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IE 6 very slow loading pages and won't load secure pages

By MattyNeth
Mar 10, 2005
  1. Hi newbie here so go easy on me :wave:

    My mum has a realtively newly built PC (about 2 weeks old), and has XP Professional installed along with Norton Antivirus 2003.

    She is using dial-up internet with an external modem, and although her default homepage (bbc) loads straight away after that browsing becomes progressively slower and slower. Some pages do not load up at all after a while and she is forced to turn off her connection and try again. She cannot access any secure sites at all (for her internet banking and buying things). She has cleared her cache to no avail.

    I have been told to see if a firewall is blocking secure ports 443, 84 and/or 8443. I'm not sure how to check that? I'm not even sure she has a firewall installed at all?

    Should she try Mozilla Firefox? Should I install Norton?

    I've checked her dialup internet provided (lineone/tiscali) and there appears to be no problems?

    Help :grinthumb
  2. David40

    David40 TS Member Posts: 28

    When you say they won't load, what exactly happens? Does it give an error message of any kind or just hang on a blank page?
  3. captaincranky

    captaincranky TechSpot Addict Posts: 14,307   +3,565

    Dial up is treacherous in loading large pages with many images and in some cases websites offer you the option of reading the page in HTML (basically plain text) rather than flash, (as in weekly circular type ads displayed with pictures). This because dial up really can't handle the bandwidth required to display display flash properly.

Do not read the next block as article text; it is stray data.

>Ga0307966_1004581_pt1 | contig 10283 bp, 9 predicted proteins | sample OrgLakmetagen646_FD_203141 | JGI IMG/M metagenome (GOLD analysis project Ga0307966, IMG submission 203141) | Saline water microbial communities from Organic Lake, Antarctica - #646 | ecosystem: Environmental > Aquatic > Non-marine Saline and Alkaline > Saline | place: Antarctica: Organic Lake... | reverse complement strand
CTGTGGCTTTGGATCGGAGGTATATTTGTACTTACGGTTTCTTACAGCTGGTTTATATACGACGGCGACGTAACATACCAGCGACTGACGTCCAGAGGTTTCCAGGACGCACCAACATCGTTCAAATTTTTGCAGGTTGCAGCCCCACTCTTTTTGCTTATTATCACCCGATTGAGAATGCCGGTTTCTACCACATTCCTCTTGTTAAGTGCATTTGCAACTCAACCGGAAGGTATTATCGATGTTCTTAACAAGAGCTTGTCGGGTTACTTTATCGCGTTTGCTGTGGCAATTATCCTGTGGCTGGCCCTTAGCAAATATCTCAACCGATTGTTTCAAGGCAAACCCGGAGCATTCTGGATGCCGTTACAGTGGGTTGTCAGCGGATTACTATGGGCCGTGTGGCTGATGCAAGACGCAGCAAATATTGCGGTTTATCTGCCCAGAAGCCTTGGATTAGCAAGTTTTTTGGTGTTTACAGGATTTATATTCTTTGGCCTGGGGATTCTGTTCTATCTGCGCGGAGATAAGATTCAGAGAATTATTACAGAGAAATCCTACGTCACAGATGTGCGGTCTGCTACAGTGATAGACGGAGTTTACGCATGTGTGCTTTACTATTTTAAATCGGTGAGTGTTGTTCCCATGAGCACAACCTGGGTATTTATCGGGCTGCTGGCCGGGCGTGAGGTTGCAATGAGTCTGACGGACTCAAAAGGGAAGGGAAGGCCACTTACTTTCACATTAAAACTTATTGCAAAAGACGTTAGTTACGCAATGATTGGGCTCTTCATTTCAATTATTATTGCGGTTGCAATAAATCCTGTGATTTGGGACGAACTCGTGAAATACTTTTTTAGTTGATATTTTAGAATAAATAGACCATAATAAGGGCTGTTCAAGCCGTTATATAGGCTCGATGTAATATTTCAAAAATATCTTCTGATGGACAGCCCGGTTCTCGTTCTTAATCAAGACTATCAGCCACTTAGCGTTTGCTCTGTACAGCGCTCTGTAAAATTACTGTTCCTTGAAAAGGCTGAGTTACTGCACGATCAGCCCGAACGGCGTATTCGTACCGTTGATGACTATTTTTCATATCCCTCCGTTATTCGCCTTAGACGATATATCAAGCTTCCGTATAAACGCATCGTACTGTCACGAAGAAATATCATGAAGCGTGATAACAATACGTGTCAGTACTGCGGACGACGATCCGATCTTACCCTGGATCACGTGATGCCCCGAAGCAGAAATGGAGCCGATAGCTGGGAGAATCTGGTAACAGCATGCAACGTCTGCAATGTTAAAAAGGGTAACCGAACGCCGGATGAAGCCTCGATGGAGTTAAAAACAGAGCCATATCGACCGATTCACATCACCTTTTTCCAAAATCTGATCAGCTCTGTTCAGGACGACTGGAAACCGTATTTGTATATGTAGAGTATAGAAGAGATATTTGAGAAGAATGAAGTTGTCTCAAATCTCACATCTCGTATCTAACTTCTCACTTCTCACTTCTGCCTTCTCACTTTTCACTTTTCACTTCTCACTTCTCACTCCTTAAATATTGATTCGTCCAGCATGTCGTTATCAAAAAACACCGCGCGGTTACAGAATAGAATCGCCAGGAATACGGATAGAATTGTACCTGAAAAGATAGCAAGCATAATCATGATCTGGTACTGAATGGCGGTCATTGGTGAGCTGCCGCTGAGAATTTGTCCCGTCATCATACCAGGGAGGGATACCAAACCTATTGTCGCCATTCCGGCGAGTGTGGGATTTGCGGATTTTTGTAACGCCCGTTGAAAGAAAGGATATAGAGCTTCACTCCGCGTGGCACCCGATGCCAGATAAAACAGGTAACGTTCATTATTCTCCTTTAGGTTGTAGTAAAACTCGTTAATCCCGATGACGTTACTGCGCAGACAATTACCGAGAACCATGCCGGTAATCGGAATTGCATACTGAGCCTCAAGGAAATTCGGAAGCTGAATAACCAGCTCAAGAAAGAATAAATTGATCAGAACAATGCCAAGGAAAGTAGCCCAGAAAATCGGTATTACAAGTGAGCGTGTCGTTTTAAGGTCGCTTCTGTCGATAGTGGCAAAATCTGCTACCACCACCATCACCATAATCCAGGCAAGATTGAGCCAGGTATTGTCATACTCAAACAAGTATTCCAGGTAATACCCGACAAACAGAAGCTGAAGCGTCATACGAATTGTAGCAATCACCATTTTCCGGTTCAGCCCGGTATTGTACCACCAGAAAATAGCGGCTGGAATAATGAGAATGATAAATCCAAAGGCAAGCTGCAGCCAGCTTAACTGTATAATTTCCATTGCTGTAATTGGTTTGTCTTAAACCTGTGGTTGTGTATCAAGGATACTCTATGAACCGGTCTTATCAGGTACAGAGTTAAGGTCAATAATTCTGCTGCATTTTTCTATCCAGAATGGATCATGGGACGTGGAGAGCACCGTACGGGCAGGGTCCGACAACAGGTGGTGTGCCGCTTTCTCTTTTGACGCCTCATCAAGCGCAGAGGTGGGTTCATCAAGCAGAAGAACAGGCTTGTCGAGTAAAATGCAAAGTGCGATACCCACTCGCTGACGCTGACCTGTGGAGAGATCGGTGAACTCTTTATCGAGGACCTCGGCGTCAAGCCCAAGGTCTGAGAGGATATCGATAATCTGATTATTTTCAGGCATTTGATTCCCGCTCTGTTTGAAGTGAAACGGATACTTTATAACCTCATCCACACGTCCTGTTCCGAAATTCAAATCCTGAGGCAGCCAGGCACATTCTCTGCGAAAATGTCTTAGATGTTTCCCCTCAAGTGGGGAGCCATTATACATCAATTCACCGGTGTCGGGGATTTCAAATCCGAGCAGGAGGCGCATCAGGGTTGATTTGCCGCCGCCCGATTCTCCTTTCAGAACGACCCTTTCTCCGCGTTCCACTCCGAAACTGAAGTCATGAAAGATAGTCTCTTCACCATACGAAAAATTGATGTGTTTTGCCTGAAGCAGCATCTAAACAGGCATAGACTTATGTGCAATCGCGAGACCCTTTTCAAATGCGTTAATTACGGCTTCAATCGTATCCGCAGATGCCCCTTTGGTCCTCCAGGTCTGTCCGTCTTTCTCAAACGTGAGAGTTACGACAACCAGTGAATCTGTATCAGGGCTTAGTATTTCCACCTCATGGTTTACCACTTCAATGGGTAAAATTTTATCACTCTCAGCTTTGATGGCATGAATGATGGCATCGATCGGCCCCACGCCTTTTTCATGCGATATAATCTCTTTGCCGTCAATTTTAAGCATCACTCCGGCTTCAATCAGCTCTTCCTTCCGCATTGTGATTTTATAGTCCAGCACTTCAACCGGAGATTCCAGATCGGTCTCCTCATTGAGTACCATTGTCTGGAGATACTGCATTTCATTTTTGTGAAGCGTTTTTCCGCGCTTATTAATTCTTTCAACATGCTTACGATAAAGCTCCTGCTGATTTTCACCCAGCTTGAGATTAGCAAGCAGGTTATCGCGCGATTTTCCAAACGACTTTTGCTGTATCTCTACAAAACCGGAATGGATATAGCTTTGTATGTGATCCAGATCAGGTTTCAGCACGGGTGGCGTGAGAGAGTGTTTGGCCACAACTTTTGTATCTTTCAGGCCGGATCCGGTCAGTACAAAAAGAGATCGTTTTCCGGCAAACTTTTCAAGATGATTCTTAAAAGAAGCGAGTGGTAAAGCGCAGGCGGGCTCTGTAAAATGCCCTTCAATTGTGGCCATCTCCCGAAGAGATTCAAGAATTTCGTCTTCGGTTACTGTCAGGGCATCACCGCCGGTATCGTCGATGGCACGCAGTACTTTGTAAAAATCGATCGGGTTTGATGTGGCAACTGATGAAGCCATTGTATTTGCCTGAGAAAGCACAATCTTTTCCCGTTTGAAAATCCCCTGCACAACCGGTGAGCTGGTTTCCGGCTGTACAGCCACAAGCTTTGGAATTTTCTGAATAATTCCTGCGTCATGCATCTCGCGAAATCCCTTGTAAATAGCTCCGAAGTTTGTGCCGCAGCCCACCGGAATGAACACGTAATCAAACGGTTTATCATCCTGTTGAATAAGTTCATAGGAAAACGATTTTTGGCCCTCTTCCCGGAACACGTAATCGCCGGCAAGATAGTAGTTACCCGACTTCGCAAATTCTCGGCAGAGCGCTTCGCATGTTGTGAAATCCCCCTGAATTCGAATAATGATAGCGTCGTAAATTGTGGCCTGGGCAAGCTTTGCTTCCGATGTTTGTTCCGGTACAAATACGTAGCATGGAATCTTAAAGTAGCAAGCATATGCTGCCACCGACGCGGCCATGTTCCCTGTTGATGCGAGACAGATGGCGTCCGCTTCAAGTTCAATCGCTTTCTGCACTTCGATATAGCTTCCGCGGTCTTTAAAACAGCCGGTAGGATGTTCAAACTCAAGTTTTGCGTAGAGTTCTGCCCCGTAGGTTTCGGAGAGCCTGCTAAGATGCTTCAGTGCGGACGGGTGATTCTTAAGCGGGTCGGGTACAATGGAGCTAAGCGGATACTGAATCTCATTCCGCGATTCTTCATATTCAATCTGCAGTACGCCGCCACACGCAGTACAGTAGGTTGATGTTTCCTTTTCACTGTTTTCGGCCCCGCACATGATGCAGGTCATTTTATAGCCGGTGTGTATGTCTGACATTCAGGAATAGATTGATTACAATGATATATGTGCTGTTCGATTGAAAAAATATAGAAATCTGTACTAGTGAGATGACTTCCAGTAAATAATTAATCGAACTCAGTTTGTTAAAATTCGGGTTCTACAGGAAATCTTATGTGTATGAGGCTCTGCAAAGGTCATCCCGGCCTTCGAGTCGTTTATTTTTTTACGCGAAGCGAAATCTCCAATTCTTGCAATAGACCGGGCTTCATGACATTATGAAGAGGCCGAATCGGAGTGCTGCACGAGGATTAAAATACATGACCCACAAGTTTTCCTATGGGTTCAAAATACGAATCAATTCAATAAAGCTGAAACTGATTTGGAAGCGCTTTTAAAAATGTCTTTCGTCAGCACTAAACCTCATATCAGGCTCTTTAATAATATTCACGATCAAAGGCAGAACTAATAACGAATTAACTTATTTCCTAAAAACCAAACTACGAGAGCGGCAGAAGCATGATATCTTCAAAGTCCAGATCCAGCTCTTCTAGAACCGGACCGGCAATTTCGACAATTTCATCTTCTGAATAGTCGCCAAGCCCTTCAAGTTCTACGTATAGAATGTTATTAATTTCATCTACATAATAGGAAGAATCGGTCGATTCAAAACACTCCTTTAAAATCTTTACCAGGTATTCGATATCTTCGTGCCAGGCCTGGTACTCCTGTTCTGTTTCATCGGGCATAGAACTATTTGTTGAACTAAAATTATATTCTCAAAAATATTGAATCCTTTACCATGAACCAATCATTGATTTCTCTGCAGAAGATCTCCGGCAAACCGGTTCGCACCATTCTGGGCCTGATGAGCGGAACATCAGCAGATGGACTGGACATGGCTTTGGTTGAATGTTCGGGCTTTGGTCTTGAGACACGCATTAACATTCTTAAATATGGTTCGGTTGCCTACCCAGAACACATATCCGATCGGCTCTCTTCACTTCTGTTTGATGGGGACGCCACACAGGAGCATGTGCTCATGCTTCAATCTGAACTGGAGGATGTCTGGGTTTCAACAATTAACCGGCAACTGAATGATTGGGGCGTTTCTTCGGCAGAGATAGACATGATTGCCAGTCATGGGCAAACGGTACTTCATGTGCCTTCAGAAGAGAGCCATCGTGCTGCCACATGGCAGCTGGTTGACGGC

Firewalls are usually set to permit or deny internet access to certain programs. Windows comes with a half a**ed firewall, although you may have an aftermarket program installed.

    Most websites don't gear their content to dial up internet any more, as it's nowhere as prevalent as it once was. They're expecting broadband traffic, and design their sites accordingly.

    "Flash" is an animated imaging program, published by the Adobe corporation.
  4. David40

    David40 TS Member Posts: 28

    That is so true. I remember when I had dial-up I could literally go have a cup of coffee and still not have some pages completely loaded when I got back. Web pages are much bigger now compared to then. I imagine if I had dial-up today I would probably just use it for email and that's it.
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